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Present: Bertram G.J. and De Sampayo J.WICKRAMAEATNA v. WICKRAMARATNA.
G. Colombo, 46,781.
Partition—The question whether land should he partitioned or sold shouldbe gone into before interlocutory decree—Ordinance No. 10 of 1863,section 4.
The question whether an actual partition or a sale should beordered should be gone into and determined by the Court as partof the proceedings preliminary to the interlocutory decree, whichshould, when entered, definitely order a partition or a sale, aathe case may be.
facts are set out in the judgment.
L. M. D. de Silva, for plaintiff.
October 2, 1918. De Sampayo J.—
This is one of several partition actions in which the plaintiff appliesto this Court for revision of the interlocutory decree. The DistrictJudge investigated the title and entered a decree ordering that theland be partitioned among the plaintiff and the defendants accordingto the shares set out in the plaint. But when the Commissioner'appointed to carry out the partition proceeded to the land, it becameobvious that on account of the nature and extent of the land andthe number of shareholders, a partition was impracticable, and theCommissioner made a report to that effect. An application madeby the plaintiff to the District Court to enter a decree for saleinstead of partition was rightly refused, inasmuch as the Court hadno jurisdiction to alter its own decree. Hence, the plaintiff has
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been obliged to come to this Court, and lias applied, with the con-sent of all the. parties, that the decree be altered by way of revision.
I am satisfied that the circumstances justify the application, andrequire the exercise by this Court of its. powers of revision.
As the necessity for such applications frequently arises undersimilar circumstances, it may be convenient to settle the practicewhich should be followed in partition cases. In my opinion tbequestion whether an actual partition or a sale should be orderedshould be gone into and determined by the Court as part of theproceedings preliminary to the interlocutory decree, which should,when entered, definitely order a partition or a sale, as the case maybe. This is the course plainly contemplated by the PartitionOrdinance itself. For section 4, which provides for the trial of apartition action, requires the Court to examine the title of all theparties and “ to decree a partition or sale according to the appli-cation of the parties or as to the Court shall seem fit.” That is tosay, the nature of the relief which the Court means to grant shouldbe determined once for all and embodied in the decree which is tobe entered. This is also in accordance with what was said inWeerasuriya v. Bastian (D. C. Galle, No. 4,381, Supreme Court.Minutes, February 24, 1899). In that. case the decree of theDistrict Court had ordered that if a partition was unpracticabie,the land should be sold and the proceeds distributed among theparties in proportion to their respective shares, and Bonser C.J.,indelivering judgment in appeal, observed: " The question ought not tobe left open in the decree whether there shall be a sale or a partition.The District Judge ought to determine whether the land ought to besold or partitioned, and enter that determination in the decree. ”This necessity might be obviated if the Court had the power toamend the decree for partition into one for sale, when a partition issubsequently found to be impracticable. It was once thought thatthe Court had this power. See Domingo v..Don Appu.1 But thatdecision and any others to the same effect are no longer of anyauthority in view of the more recent decisions, which have ruledotherwise. It is now well settled that the Court, in a partitionaction, even in circumstances of obvious necessity, cannot amendits own decree. It is, I think, therefore, necessary to lay down, ,asa general rule of practice, that the proceedings under section 4 ofthe Partition Ordinance should include an inquiry into the questionof partition or sale, and that the decree should make such order asthe circumstances require. I would allow the present application,and in revision order that the interlocutory decree in this case beamended by decreeing a sale of the land instead of a partition, andthat the case be proceeded with accordingly.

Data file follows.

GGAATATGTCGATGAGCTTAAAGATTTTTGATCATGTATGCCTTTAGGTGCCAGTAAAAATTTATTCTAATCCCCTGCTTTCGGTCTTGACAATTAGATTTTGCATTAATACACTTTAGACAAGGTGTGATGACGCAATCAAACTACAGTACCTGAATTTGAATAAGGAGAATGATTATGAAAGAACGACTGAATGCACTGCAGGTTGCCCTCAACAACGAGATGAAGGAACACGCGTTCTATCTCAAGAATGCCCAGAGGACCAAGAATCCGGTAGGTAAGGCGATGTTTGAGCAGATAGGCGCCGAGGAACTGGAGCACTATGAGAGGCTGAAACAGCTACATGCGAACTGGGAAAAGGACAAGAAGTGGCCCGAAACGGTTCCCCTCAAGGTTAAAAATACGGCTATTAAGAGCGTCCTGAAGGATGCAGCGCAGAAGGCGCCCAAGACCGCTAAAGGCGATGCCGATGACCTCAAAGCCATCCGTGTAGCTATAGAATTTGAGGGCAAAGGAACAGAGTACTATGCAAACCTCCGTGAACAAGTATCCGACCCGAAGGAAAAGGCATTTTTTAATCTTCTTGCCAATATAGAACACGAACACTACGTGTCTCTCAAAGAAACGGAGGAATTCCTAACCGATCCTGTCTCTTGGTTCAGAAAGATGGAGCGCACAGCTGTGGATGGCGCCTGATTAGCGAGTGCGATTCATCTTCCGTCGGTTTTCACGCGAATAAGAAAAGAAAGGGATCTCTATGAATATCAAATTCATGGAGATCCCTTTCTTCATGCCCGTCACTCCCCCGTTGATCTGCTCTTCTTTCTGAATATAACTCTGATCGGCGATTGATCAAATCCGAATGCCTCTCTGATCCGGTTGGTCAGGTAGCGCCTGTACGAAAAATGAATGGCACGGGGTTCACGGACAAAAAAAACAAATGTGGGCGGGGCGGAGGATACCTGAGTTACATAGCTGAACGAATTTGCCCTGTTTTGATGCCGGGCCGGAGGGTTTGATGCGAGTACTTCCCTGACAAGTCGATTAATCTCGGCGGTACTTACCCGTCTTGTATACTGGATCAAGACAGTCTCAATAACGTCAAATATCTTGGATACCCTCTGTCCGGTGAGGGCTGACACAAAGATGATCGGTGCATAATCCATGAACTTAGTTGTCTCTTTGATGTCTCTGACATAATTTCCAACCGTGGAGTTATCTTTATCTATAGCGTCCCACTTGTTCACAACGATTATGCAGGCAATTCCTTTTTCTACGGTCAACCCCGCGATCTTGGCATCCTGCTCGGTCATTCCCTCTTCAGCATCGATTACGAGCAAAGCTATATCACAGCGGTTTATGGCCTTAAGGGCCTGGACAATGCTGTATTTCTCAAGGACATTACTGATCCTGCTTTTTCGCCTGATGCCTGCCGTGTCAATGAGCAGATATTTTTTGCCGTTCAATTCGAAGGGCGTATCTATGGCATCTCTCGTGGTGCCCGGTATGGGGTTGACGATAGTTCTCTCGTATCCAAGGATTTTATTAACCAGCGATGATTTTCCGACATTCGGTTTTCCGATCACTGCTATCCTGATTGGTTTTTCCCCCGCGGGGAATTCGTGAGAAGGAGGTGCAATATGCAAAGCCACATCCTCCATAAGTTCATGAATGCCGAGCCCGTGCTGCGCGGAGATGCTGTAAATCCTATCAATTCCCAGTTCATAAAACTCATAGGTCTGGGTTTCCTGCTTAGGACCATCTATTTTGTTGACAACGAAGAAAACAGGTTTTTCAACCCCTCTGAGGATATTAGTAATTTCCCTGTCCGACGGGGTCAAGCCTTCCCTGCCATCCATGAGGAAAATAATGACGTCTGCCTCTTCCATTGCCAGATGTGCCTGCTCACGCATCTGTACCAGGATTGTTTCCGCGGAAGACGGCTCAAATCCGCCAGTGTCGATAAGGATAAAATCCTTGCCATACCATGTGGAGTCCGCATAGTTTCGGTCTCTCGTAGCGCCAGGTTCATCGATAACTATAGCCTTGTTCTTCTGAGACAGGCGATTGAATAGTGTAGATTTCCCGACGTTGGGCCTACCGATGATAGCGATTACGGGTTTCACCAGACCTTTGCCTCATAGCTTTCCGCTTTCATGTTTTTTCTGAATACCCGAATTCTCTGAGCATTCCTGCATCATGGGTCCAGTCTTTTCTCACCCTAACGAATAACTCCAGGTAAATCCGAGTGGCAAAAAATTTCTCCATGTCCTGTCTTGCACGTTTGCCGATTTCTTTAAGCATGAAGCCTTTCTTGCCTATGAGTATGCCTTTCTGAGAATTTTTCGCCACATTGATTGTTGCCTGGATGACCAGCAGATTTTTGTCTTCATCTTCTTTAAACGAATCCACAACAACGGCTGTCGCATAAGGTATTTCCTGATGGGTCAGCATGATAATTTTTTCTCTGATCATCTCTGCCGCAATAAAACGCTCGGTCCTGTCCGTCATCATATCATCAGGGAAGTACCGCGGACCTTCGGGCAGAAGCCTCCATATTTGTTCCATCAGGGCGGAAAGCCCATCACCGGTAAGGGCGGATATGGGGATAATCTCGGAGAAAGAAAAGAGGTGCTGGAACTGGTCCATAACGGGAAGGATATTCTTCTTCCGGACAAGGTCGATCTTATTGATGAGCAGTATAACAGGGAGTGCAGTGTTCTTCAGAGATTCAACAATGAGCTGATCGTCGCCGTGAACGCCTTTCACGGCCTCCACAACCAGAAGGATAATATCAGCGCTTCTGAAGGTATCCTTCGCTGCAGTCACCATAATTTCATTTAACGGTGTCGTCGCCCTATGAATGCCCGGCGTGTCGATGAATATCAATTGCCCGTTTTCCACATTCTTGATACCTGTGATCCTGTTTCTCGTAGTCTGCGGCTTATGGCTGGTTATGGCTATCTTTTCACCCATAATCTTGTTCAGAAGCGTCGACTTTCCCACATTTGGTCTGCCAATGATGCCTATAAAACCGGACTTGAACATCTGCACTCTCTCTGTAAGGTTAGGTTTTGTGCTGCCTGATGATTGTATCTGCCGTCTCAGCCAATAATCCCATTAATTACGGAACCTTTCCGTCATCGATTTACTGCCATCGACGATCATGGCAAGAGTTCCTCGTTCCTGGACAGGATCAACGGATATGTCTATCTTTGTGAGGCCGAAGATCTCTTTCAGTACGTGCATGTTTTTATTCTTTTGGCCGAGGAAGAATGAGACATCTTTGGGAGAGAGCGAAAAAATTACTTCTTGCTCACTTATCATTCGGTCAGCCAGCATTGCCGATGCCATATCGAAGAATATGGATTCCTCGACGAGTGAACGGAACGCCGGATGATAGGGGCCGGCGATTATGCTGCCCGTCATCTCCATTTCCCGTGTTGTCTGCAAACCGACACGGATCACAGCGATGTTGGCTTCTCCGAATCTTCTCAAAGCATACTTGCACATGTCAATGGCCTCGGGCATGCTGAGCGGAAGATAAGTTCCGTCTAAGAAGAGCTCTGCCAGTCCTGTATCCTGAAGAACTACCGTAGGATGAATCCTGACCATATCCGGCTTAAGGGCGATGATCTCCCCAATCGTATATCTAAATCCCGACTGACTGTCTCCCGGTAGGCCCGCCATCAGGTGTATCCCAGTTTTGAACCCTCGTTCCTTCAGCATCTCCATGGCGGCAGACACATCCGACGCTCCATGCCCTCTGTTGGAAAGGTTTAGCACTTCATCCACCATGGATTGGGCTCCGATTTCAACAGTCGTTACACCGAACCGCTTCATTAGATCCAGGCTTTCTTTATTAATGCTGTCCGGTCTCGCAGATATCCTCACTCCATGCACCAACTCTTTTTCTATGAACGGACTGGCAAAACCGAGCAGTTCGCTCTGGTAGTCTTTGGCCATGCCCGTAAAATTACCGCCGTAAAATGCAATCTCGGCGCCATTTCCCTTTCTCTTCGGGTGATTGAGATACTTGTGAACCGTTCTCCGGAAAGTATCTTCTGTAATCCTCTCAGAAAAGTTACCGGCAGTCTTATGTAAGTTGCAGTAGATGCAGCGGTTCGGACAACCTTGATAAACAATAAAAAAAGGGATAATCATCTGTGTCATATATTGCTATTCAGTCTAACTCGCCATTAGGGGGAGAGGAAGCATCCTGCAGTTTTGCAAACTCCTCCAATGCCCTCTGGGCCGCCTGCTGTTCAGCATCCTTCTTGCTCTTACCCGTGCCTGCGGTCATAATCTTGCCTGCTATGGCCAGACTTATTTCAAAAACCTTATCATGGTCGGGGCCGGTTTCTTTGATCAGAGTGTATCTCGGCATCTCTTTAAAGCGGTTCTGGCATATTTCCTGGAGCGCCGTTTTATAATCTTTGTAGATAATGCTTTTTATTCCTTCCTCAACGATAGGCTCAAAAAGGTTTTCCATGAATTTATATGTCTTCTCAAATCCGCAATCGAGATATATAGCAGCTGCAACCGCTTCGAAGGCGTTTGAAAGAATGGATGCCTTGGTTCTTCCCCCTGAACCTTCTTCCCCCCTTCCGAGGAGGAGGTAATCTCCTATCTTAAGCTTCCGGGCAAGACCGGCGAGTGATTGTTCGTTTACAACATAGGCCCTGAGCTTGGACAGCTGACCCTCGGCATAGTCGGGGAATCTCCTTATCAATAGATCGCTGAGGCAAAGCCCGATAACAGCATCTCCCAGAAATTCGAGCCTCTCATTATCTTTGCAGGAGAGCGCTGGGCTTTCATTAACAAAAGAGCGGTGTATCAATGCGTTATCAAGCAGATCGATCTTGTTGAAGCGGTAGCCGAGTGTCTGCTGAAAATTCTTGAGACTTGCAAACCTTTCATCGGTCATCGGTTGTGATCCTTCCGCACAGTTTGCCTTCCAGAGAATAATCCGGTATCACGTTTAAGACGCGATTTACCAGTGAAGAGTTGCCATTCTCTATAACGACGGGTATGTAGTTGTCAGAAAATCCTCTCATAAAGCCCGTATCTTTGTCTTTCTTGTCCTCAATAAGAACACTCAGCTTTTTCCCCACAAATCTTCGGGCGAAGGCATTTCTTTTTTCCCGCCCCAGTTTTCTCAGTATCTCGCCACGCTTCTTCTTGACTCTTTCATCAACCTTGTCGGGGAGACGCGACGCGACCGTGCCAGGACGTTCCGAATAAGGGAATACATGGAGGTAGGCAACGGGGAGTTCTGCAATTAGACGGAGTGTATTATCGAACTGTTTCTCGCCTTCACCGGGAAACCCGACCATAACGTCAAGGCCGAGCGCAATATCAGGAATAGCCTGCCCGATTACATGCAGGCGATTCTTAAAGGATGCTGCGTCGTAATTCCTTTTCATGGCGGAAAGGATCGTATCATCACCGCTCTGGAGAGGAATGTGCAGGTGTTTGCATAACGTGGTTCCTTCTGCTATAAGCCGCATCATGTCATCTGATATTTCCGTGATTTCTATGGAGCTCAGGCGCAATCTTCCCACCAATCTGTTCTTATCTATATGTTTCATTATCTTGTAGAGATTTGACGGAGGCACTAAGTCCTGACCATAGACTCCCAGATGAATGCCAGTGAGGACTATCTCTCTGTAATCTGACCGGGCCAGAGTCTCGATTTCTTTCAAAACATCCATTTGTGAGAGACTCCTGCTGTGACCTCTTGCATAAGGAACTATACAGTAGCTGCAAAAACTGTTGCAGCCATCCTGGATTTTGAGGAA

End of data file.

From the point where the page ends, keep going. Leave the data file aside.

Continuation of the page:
Bertram C.J.—I agree.
t (me) 7 s. a. o, m.Allowed.
WICKRAMARATNA v. WICKRAMARATNA